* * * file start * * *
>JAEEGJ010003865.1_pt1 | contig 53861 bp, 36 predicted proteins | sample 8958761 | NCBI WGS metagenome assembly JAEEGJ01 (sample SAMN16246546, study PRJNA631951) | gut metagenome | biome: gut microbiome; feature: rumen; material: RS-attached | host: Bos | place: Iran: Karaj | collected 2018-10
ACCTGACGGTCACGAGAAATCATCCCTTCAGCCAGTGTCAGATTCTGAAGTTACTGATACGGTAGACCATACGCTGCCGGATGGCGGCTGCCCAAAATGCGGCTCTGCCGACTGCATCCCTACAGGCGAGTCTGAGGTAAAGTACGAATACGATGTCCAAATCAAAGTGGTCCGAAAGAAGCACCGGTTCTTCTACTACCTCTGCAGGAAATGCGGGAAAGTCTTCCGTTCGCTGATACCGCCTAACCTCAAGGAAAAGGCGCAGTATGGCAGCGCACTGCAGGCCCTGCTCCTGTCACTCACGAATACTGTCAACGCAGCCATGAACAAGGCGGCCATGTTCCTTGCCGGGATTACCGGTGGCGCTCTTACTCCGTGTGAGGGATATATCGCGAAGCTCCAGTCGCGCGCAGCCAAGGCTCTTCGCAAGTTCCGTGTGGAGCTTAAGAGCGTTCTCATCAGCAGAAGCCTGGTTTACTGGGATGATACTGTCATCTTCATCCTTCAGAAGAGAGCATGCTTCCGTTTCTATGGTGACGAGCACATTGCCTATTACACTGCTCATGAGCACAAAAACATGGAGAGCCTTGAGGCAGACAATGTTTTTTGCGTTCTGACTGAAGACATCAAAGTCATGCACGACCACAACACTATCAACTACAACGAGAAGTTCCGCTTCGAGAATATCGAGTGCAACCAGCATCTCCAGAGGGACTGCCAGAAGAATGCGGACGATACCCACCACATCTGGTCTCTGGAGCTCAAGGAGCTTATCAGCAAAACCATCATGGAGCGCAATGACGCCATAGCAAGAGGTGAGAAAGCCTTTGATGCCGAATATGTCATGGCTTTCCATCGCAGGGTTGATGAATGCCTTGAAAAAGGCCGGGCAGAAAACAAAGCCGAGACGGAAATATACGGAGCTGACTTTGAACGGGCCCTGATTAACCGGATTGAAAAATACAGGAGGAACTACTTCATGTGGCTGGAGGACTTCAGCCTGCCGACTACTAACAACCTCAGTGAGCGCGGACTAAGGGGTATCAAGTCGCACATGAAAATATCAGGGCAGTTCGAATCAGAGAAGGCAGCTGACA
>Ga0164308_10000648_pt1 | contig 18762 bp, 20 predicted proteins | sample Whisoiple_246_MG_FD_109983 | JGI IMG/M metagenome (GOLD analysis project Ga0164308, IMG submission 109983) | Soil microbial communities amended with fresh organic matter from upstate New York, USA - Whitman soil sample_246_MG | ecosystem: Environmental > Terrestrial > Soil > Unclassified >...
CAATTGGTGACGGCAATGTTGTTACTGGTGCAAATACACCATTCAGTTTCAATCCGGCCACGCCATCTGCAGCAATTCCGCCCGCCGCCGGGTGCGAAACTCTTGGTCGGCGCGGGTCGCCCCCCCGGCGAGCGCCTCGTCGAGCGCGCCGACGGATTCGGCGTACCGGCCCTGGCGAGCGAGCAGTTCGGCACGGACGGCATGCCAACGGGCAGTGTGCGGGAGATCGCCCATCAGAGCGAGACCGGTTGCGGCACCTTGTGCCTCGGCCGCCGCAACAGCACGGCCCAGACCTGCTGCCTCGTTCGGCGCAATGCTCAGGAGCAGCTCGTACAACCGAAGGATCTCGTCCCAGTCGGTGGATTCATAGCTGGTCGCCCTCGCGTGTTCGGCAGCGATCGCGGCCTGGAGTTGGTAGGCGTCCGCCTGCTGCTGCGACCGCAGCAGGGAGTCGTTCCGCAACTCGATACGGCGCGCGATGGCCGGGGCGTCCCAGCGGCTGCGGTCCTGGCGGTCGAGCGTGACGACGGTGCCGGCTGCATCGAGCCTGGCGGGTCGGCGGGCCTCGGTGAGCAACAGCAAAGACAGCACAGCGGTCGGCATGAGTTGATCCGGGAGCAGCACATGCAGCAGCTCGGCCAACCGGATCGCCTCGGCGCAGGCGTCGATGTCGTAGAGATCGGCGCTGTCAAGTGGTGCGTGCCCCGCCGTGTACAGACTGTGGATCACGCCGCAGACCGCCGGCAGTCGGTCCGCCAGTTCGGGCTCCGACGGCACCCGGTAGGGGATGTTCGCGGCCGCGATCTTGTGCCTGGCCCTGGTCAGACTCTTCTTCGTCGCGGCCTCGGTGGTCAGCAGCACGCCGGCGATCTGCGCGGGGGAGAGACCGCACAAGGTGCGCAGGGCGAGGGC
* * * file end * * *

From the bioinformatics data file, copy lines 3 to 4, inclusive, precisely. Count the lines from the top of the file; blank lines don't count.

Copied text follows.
>Ga0164308_10000648_pt1 | contig 18762 bp, 20 predicted proteins | sample Whisoiple_246_MG_FD_109983 | JGI IMG/M metagenome (GOLD analysis project Ga0164308, IMG submission 109983) | Soil microbial communities amended with fresh organic matter from upstate New York, USA - Whitman soil sample_246_MG | ecosystem: Environmental > Terrestrial > Soil > Unclassified >...
CAATTGGTGACGGCAATGTTGTTACTGGTGCAAATACACCATTCAGTTTCAATCCGGCCACGCCATCTGCAGCAATTCCGCCCGCCGCCGGGTGCGAAACTCTTGGTCGGCGCGGGTCGCCCCCCCGGCGAGCGCCTCGTCGAGCGCGCCGACGGATTCGGCGTACCGGCCCTGGCGAGCGAGCAGTTCGGCACGGACGGCATGCCAACGGGCAGTGTGCGGGAGATCGCCCATCAGAGCGAGACCGGTTGCGGCACCTTGTGCCTCGGCCGCCGCAACAGCACGGCCCAGACCTGCTGCCTCGTTCGGCGCAATGCTCAGGAGCAGCTCGTACAACCGAAGGATCTCGTCCCAGTCGGTGGATTCATAGCTGGTCGCCCTCGCGTGTTCGGCAGCGATCGCGGCCTGGAGTTGGTAGGCGTCCGCCTGCTGCTGCGACCGCAGCAGGGAGTCGTTCCGCAACTCGATACGGCGCGCGATGGCCGGGGCGTCCCAGCGGCTGCGGTCCTGGCGGTCGAGCGTGACGACGGTGCCGGCTGCATCGAGCCTGGCGGGTCGGCGGGCCTCGGTGAGCAACAGCAAAGACAGCACAGCGGTCGGCATGAGTTGATCCGGGAGCAGCACATGCAGCAGCTCGGCCAACCGGATCGCCTCGGCGCAGGCGTCGATGTCGTAGAGATCGGCGCTGTCAAGTGGTGCGTGCCCCGCCGTGTACAGACTGTGGATCACGCCGCAGACCGCCGGCAGTCGGTCCGCCAGTTCGGGCTCCGACGGCACCCGGTAGGGGATGTTCGCGGCCGCGATCTTGTGCCTGGCCCTGGTCAGACTCTTCTTCGTCGCGGCCTCGGTGGTCAGCAGCACGCCGGCGATCTGCGCGGGGGAGAGACCGCACAAGGTGCGCAGGGCGAGGGC